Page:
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April 18, 2001
Treat Yourself to a Day of Health Though costly, a comprehensive medical assessment can ward off burgeoning health problems

first letter modern medicine, despite all its terrific scientific advances and treatments, often leaves a nostalgic yearning for more -- perhaps not among young people, but certainly among those of us old enough to remember when a trip to the doctor seemed more like visiting an old friend, with genuine queries about thoughts and dreams as well as a head-to-toe exam.

Her Health


By Debra Wood, R.N.

Laura Bennett of Orlando, Florida, found a balance of old-fashioned caring and the latest technologies during a "day of health" spent at a women's health-assessment program. When the businesswoman turned 47, she signed up for the complete medical evaluation as a birthday gift to herself.

"I hardly ever indulge myself, but I'm proud that I put the focus on my health instead of buying a new suit or something," Bennett says. "I would highly recommend it."

Women receive more than routine blood work, screening tests, and a physical during a day of health. At Bennett's assessment, a dietitian reviewed a three-day food diary. Exercise physiologists measured body strength and flexibility. Mental health professionals delve into emotional, social, and stress issues. Although Bennett does not take any prescription medications, a pharmacist discussed vitamins and methods to keep cholesterol levels down.

"This type of information is never on my radar screen," says Bennett. "Having someone explain it intelligently was a delight."


"All the testing is geared toward preventing [disease] and a lot of the issues we deal with as we get older. If you can avoid those pitfalls, you can live a lot longer," says Deborah Harding, M.D.


At the end of the day, with tests completed, women receive a written report and consult with a female physician who recommends lifestyle changes. Many diseases that plague women later in life are escapable with early intervention.

"All the testing is geared toward preventing [disease] and a lot of the issues we deal with as we get older. If you can avoid those pitfalls, you can live a lot longer," says Deborah Harding, M.D., director of Executive Women's Health at Rippe Health Assessment, in Orlando. "We change people's lives here. We change what's going to happen."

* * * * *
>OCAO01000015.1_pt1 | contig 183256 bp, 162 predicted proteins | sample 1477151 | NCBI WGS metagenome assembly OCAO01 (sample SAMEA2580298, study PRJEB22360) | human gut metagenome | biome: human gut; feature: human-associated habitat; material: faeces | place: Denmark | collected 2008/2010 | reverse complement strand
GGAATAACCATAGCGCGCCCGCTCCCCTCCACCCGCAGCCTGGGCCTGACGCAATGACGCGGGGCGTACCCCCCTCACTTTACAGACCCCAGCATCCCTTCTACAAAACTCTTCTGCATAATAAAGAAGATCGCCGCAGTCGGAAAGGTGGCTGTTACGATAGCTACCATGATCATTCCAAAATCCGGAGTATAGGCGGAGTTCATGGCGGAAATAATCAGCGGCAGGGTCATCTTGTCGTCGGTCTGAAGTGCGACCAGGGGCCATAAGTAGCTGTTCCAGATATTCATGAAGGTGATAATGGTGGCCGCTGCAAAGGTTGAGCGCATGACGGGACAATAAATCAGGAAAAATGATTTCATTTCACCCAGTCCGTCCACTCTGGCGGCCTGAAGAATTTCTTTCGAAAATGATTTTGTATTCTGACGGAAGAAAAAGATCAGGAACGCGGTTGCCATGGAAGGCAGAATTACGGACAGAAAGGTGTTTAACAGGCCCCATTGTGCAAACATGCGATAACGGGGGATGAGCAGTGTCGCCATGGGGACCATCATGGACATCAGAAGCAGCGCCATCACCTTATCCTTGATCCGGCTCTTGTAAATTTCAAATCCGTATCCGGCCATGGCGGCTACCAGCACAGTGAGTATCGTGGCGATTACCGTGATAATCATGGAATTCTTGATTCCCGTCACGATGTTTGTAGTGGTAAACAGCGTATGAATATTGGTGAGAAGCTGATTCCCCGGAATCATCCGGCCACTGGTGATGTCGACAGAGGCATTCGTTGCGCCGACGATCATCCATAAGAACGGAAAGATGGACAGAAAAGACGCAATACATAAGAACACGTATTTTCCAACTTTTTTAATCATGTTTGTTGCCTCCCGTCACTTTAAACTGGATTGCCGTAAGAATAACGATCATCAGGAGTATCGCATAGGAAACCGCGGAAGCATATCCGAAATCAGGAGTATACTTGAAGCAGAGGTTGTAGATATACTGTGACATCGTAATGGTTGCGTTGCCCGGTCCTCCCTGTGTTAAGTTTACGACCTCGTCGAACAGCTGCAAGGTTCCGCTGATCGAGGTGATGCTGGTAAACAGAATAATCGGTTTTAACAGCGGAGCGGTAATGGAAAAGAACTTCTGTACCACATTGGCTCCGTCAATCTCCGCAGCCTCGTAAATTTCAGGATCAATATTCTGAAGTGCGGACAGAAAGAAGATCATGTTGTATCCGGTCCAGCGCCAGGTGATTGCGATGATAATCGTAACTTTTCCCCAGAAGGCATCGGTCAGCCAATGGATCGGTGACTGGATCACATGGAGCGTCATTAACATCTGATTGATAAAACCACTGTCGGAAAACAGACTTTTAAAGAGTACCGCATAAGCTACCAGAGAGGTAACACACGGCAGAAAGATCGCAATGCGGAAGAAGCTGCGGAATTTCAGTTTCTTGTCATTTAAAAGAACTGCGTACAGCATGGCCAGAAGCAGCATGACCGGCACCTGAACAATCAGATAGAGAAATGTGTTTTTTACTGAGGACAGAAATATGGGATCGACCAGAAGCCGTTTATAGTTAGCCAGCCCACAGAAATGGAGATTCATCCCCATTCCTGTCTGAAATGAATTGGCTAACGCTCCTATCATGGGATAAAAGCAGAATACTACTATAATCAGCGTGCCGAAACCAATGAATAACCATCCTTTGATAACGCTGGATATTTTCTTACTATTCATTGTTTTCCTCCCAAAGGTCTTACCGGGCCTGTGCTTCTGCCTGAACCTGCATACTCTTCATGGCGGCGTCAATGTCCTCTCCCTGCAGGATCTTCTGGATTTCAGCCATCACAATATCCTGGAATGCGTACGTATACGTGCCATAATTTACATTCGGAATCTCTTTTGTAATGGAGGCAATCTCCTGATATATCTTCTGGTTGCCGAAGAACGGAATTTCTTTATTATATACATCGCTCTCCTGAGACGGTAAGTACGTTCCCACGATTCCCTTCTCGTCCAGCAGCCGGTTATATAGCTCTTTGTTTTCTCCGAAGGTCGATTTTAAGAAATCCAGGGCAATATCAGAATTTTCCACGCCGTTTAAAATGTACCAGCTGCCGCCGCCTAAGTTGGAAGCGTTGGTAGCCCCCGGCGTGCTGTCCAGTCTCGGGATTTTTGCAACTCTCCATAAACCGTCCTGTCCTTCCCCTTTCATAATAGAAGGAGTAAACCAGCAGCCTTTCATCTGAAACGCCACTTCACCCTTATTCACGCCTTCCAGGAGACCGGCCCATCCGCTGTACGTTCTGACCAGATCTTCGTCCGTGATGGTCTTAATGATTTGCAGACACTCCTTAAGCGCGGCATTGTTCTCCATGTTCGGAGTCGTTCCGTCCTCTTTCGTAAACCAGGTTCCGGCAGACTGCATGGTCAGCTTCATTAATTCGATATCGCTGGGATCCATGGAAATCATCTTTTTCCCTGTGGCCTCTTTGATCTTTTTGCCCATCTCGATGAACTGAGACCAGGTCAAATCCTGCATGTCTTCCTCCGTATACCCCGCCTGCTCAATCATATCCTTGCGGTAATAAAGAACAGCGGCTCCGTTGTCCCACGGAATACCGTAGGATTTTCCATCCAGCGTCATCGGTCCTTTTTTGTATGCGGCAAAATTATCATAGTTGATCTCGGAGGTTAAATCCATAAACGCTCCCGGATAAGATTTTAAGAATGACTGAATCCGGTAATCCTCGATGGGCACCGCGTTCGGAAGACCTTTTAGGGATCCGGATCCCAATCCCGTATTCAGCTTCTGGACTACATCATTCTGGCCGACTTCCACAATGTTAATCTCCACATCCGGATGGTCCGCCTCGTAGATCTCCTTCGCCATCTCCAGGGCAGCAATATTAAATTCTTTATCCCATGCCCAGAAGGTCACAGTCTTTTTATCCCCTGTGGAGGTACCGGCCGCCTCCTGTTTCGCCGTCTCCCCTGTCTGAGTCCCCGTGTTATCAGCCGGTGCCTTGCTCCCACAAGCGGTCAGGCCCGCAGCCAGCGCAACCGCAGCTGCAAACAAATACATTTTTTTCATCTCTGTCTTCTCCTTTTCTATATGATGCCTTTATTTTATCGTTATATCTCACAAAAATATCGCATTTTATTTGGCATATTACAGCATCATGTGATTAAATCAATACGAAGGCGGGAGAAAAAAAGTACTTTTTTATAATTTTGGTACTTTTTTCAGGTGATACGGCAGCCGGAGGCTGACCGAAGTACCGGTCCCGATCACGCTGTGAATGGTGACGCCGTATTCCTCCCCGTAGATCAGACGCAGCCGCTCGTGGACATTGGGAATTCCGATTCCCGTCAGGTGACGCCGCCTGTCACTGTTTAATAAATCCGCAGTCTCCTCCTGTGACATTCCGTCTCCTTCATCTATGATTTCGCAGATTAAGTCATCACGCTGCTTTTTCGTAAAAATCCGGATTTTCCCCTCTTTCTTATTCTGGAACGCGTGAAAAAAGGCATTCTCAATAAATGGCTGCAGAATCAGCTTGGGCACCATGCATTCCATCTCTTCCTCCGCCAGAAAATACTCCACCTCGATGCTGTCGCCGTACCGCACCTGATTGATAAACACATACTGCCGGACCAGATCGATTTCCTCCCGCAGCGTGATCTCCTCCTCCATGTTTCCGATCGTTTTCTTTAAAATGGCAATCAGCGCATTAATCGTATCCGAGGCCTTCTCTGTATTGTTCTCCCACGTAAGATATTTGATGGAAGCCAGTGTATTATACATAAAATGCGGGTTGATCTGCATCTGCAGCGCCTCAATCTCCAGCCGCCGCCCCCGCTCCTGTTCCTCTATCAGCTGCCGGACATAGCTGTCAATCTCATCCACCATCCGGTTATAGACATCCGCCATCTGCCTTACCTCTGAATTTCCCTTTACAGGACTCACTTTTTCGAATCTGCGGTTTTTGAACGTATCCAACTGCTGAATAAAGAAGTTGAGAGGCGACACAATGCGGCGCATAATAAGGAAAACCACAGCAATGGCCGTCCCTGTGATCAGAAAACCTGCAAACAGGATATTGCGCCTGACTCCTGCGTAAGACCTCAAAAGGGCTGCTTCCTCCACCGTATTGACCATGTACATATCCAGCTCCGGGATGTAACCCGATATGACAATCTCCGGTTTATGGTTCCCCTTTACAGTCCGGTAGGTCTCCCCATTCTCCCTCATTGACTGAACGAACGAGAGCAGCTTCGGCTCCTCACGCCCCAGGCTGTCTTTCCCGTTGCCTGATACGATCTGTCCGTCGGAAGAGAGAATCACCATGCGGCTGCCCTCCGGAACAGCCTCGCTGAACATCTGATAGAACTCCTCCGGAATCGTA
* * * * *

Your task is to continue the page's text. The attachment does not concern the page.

If Dr. Harding detects a condition that requires medical intervention, patients may follow up with their own physician or see an on-site specialist. Patients receive a written report they can pass along to their doctor.

Many respected medical centers provide this type of "executive-health" evaluation, often offered as a perk to employees, and some, such as the Cleveland Clinic, offer a women's tract. But the programs appeal to more than corporate honchos.

"Most women wear so many hats, they have a hard time getting the health issues taken care of for themselves," Dr. Harding says. "What they can do in this program is get everything done in a whole day."

And there's no waiting. It sounds almost too good to be true. What's the catch?

With the focus on prevention, evaluations are rarely covered by health insurance, and costs start at about $1,400. Typically diagnostics become "medically necessary" after symptoms appear. During a day of health, women may receive noninvasive tests they don't "truly" need, which therefore aren't covered by insurance. The irony is obvious, and somewhat maddening; these tests could give an early warning about osteoporosis or coronary artery disease.

Bennett knows the results of her blood, heart, and bone-density tests and feels a sense of ownership. They'll serve as benchmarks in the future. She considers it money and time well spent and plans to make a health assessment an annual birthday present.

Clearly, this isn't possible for everyone. But even if it's affordable only every few years, the benefits will last much longer.

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Debra Wood is a registered nurse and health writer living in Orlando, Florida. Debra calls on more than two decades of nursing experience to effectively communicate medical topics to lay and professional audiences.